Major emerging market nations invited top oil exporter Saudi Arabia, Iran, Egypt, Argentina, Ethiopia and the United Arab Emirates to join their bloc in a push to expand its global influence.
Leaders from Brazil, Russia, India, China and South Africa agreed to enlarge their BRICS group from 2024 at a summit held this week in Johannesburg, South African President Cyril Ramaphosa said on Thursday.
It will be the first expansion since 2010.
The inclusion of Saudi Arabia, the world’s largest oil exporter, alongside Russia, Iran, the UAE and Brazil, brings together several of the largest energy producers with the developing world’s biggest consumers, giving the bloc outsized economic clout.
With most of the world’s energy trade taking place in dollars, the expansion also enhances its ability to push more trade to alternative currencies.
“We have consensus on the first phase of this expansion process, and other phases will follow,” Ramaphosa said at a joint briefing with the group’s other leaders.
Agreement had also been reached on the need to overhaul the global financial architecture and key institutions to make the world more equitable, inclusive and representative, he said.
An expanded BRICS would also mean more say for the alliance in world affairs and may lead to a different type of global economy, according to Bloomberg Economics. That’s because, in comparison to the Group of Seven, the BRICS are less market-oriented.
What Bloomberg Economics Says…
“The original BRIC members had two things in common: large economies and high potential growth rates. The expanded BRICS-11 is a less coherent group — some are going through crises, others are thriving. This could signal an expansion of the agenda beyond economics”
— Ziad Daoud, chief emerging market economist
“The enlargement of the BRICS is driven by the desire to build an alternative to an international system centred on US hegemony,” said Hasnain Malik, a strategist at Tellimer in Dubai.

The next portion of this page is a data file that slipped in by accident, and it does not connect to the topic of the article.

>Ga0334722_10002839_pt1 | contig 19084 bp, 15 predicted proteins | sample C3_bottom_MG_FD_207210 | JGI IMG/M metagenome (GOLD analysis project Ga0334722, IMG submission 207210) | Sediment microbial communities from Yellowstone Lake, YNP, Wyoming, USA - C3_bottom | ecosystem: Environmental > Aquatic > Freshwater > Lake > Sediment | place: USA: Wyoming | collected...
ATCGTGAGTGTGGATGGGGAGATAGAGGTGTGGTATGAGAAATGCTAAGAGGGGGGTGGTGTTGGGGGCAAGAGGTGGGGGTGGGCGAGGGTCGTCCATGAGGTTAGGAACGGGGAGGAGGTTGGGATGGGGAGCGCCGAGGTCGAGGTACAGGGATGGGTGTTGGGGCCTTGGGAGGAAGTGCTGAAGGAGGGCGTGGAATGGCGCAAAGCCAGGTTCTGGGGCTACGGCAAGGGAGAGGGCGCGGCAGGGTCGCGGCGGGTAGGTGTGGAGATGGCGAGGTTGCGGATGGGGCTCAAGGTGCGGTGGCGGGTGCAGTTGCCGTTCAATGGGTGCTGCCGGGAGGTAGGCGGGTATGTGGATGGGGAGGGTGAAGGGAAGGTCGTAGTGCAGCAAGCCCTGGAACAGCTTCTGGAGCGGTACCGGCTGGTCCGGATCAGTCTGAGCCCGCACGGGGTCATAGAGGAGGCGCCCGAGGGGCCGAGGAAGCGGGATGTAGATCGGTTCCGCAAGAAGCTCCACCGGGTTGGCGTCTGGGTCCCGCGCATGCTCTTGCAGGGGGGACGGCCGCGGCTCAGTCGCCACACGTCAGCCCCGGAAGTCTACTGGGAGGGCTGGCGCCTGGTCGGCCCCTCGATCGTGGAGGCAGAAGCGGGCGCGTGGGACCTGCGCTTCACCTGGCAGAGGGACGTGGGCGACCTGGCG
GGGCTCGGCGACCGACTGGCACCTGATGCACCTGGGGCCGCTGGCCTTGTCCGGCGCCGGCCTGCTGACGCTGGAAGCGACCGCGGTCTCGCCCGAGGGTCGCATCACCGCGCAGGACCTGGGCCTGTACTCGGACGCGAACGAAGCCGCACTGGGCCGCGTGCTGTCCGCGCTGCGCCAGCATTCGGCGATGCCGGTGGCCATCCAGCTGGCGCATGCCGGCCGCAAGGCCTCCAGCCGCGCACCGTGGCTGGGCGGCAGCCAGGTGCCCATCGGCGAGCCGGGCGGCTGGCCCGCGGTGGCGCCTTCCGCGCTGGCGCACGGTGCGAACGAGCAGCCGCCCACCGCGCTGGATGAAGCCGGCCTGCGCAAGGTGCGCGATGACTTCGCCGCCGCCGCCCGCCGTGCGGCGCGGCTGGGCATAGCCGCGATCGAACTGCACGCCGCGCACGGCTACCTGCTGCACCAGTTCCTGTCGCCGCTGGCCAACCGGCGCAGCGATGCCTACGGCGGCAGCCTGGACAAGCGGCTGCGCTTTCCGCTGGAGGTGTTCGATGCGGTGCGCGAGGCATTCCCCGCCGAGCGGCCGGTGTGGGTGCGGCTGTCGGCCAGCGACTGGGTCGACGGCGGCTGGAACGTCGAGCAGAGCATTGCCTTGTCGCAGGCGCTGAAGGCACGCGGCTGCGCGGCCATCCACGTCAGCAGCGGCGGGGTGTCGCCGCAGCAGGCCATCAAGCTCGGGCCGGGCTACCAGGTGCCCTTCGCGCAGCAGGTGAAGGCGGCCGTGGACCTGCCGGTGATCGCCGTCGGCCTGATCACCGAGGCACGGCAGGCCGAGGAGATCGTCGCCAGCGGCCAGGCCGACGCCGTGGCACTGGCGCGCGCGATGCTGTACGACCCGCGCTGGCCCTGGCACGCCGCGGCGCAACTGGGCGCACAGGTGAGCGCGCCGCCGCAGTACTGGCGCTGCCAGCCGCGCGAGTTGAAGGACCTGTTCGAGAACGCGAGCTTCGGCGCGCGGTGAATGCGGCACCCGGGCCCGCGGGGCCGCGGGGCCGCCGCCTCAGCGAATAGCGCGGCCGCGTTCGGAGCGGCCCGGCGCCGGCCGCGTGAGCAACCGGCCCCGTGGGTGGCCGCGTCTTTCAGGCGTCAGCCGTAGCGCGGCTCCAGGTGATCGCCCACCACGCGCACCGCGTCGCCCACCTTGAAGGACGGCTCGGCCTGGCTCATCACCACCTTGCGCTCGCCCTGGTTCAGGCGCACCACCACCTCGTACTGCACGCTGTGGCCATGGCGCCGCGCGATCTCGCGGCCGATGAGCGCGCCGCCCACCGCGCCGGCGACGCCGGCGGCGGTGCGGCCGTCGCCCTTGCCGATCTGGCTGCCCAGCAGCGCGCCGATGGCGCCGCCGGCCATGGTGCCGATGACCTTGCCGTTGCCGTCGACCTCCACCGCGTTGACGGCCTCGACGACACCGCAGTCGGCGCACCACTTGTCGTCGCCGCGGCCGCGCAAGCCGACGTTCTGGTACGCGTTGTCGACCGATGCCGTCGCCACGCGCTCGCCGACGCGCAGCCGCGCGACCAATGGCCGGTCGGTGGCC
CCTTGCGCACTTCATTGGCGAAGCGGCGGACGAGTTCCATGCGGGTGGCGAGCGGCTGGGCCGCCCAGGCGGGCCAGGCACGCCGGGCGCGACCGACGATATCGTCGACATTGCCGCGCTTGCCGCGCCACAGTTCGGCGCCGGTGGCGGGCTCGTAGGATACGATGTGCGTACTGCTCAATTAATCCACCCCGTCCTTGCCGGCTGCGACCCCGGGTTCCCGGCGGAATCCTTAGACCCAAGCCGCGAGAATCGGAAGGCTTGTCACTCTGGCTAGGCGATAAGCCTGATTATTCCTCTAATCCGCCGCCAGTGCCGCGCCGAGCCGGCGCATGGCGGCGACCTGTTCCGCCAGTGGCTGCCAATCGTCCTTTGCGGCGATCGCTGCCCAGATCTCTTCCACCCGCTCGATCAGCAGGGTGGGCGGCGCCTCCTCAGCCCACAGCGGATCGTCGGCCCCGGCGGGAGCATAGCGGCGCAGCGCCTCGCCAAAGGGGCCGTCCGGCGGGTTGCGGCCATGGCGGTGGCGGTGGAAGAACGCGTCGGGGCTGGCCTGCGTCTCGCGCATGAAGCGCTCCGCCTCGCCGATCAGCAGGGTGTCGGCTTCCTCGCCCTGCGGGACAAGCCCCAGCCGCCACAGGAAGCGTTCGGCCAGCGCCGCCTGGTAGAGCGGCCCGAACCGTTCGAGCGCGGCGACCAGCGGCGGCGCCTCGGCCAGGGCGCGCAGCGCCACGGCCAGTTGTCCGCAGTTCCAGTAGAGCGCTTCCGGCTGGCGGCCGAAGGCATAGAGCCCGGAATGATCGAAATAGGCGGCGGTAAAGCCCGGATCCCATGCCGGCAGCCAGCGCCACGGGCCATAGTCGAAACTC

“A distinction should be drawn between the use of the US dollar as a trading currency, which may erode as many seek an alternative, and as a reserve currency, which almost no other country or group of countries have the size, institutional credibility, and freely convertible characteristics, to rival.”
The push for expansion was largely driven by China but had the backing of Russia and South Africa. India was concerned a bigger BRICS would transform the group into a mouthpiece for China, while Brazil was worried about alienating the West.
Charlie Robertson, head of macro strategy at emerging-market investment firm FIM Partners, said BRICS had done little since its formation in 2009-10 and doesn’t expect that to markedly change.
“A meaningful BRICS creation is the New Development Bank. Expanding BRICS and, therefore, membership of the NDB matters,” he said.
“Whether it is Saudi or UAE injecting capital, or Egypt, Argentina, Ethiopia and probably Iran drawing on that capital, the bank has been a welcome addition to the global financial architecture.”
More than 20 nations from the Global South had formally requested to join ahead of the summit.
Indonesia asked for its membership to be deferred because it wanted to consult with its counterparts in the Association of Southeast Asian Nations and could be admitted in the next year or two, Anil Sooklal, South Africa’s ambassador to BRICS, said in an interview.
“There was ready consensus on all other countries, which made the selection very easy.”
Chinese President Xi Jinping described the expansion of BRICS as a historic event and a new starting point for cooperation among developing nations, while Indian Prime Minister Narendra Modi said his nation will work with aspirant members to join the grouping.
“In a sense, the Saudis, the Emiratis in particular, and the Egyptians to some extent have ambitions for global governance and see membership as a way of exercising leadership and achieving their global ambition,” said Hasan Alhasan, Research Fellow for Middle East Policy at the Bahrain-based International Institute for Strategic Studies.
That doesn’t mean they are abandoning their strategic security partnership with the US, but they are “building coalitions on an issue-by-issue basis depending on where their national interests are,” he said.